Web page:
Tuesday, June 26, 2007


Birmingham News staff writer Joe Solomon, in a column today:
Academic impropriety in athletics is hardly new. What's changed is that across the country - and lately at Hoover - high school teachers trying to teach prominent athletes, not enable them, are facing more pressure than ever before.

At some high schools, teachers - especially those without tenure - face mounting pressure to not just pass athletes, but give them high grades to offset a low test score.

College coaches can use charm to subtly apply pressure on teachers. What high school teacher or administrator doesn't feel a little flushed when a multi-millionaire coach shakes his or her hand?

There are some teachers and administrators who believe that a player will become a success in life only through athletics. It's this type of enabling that ensures the player will become a janitor in five years after he blows out a knee.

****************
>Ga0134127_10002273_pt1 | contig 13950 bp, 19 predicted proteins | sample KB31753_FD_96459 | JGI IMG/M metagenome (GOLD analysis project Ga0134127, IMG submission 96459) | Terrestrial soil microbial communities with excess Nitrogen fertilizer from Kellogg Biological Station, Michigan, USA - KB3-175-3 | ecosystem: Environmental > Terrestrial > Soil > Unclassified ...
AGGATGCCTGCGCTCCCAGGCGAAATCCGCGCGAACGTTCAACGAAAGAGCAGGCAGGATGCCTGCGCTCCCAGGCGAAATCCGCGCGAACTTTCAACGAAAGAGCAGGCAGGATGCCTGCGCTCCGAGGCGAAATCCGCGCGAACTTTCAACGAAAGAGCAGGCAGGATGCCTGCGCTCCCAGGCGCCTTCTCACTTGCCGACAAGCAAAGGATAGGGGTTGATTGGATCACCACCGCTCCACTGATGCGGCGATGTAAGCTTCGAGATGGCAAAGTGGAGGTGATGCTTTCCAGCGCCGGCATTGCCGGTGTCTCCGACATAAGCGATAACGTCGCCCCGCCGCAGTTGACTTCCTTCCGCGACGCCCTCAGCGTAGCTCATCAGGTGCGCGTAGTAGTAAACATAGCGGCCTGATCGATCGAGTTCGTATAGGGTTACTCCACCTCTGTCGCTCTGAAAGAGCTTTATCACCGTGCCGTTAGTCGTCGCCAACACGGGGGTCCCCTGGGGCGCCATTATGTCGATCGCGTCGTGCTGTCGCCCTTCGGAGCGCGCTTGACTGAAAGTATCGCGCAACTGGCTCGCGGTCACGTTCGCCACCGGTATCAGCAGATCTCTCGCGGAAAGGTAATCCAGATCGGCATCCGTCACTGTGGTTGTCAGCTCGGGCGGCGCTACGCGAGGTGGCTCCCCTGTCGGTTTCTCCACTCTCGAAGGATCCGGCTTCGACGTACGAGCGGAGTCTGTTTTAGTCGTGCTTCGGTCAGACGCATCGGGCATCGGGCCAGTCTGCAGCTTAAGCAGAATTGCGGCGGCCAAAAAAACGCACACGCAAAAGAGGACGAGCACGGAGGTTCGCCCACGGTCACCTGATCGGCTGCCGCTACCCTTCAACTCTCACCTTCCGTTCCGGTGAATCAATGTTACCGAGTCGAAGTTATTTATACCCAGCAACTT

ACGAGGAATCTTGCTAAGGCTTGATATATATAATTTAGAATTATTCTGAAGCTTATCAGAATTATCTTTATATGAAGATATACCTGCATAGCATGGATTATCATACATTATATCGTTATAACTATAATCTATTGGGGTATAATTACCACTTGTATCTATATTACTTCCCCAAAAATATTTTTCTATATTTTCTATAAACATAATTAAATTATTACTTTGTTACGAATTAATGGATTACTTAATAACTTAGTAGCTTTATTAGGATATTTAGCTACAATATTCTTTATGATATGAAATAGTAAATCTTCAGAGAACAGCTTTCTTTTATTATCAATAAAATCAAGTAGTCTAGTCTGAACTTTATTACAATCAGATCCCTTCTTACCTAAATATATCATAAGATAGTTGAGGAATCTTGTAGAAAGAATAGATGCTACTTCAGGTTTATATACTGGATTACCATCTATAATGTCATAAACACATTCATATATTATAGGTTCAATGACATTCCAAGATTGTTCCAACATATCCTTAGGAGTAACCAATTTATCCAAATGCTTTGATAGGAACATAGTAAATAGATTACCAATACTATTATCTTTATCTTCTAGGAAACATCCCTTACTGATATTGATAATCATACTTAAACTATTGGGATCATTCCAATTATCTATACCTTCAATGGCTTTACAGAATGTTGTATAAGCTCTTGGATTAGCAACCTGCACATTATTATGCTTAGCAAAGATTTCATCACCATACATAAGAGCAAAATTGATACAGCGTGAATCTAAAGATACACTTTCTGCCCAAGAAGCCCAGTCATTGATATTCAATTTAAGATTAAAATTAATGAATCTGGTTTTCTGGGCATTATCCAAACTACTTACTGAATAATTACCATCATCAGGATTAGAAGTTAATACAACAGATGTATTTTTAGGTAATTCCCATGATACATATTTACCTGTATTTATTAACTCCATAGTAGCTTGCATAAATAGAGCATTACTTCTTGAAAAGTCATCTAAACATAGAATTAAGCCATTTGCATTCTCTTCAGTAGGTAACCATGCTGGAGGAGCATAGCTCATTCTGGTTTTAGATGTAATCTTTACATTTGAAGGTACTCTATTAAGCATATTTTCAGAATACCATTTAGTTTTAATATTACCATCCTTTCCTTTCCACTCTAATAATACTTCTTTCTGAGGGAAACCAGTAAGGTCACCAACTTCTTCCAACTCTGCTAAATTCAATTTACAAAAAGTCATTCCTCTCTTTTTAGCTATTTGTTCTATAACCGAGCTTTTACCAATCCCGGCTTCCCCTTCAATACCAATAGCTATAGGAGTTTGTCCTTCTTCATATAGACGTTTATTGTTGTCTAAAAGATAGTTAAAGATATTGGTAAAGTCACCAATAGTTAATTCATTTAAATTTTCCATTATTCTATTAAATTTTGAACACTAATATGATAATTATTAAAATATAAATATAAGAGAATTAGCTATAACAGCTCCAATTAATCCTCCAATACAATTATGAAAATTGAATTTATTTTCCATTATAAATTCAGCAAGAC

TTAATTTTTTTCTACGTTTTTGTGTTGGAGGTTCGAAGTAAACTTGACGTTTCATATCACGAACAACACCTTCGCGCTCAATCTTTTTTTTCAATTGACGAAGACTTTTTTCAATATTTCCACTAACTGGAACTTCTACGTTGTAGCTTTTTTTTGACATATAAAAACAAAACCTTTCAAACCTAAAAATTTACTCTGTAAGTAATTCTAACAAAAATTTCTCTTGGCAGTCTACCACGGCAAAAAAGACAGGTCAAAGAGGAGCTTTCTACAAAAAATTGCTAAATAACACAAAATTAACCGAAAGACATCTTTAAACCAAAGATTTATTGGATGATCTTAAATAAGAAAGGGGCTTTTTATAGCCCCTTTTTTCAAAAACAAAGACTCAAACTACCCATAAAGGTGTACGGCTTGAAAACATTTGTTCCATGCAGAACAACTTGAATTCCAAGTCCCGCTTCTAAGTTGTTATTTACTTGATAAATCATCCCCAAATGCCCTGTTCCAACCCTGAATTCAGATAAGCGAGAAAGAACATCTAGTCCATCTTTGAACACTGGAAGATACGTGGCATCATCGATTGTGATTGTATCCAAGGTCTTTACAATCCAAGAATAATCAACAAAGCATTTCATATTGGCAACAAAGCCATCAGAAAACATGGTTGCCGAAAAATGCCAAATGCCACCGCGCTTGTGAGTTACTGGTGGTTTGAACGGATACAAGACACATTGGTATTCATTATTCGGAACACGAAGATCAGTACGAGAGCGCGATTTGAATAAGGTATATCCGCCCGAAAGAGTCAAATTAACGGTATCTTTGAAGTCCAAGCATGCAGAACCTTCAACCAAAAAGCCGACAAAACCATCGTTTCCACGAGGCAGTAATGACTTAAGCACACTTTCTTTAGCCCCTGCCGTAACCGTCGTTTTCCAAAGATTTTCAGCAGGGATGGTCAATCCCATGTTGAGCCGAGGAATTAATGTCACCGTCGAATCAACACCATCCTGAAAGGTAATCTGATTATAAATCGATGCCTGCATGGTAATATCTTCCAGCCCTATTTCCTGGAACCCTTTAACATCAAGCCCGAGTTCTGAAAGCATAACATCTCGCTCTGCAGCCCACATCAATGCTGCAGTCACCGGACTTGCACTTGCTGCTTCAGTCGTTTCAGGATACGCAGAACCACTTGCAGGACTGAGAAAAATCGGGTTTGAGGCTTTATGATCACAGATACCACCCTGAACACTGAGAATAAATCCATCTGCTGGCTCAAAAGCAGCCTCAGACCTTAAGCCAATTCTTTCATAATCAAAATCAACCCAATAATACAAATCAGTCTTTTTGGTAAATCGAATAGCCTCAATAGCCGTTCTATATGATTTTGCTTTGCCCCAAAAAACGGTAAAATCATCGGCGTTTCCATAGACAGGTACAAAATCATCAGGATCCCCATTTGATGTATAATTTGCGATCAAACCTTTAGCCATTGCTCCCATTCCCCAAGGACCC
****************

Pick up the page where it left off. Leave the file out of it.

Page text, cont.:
Who wants to be known as the person who prevented Joe Star from playing at State U? It's easier - check that, it's safer - to do what you're told and move on with your life.

It's not entirely clear what's been happening at Hoover.
Oh, I don't know about that. Reading between the lines, I'd say Solomon has a very good idea of what's been happening at Hoover, and of which college's coaches and boosters may have been applying pressure to get grades changed.
A math teacher said a final grade was changed for one of his students, a football player, without his consent so the player could be eligible in college. Another teacher went to the school system's assistant superintendent concerned she would lose her job - which she did - because she resisted pressure to boost another player's grade.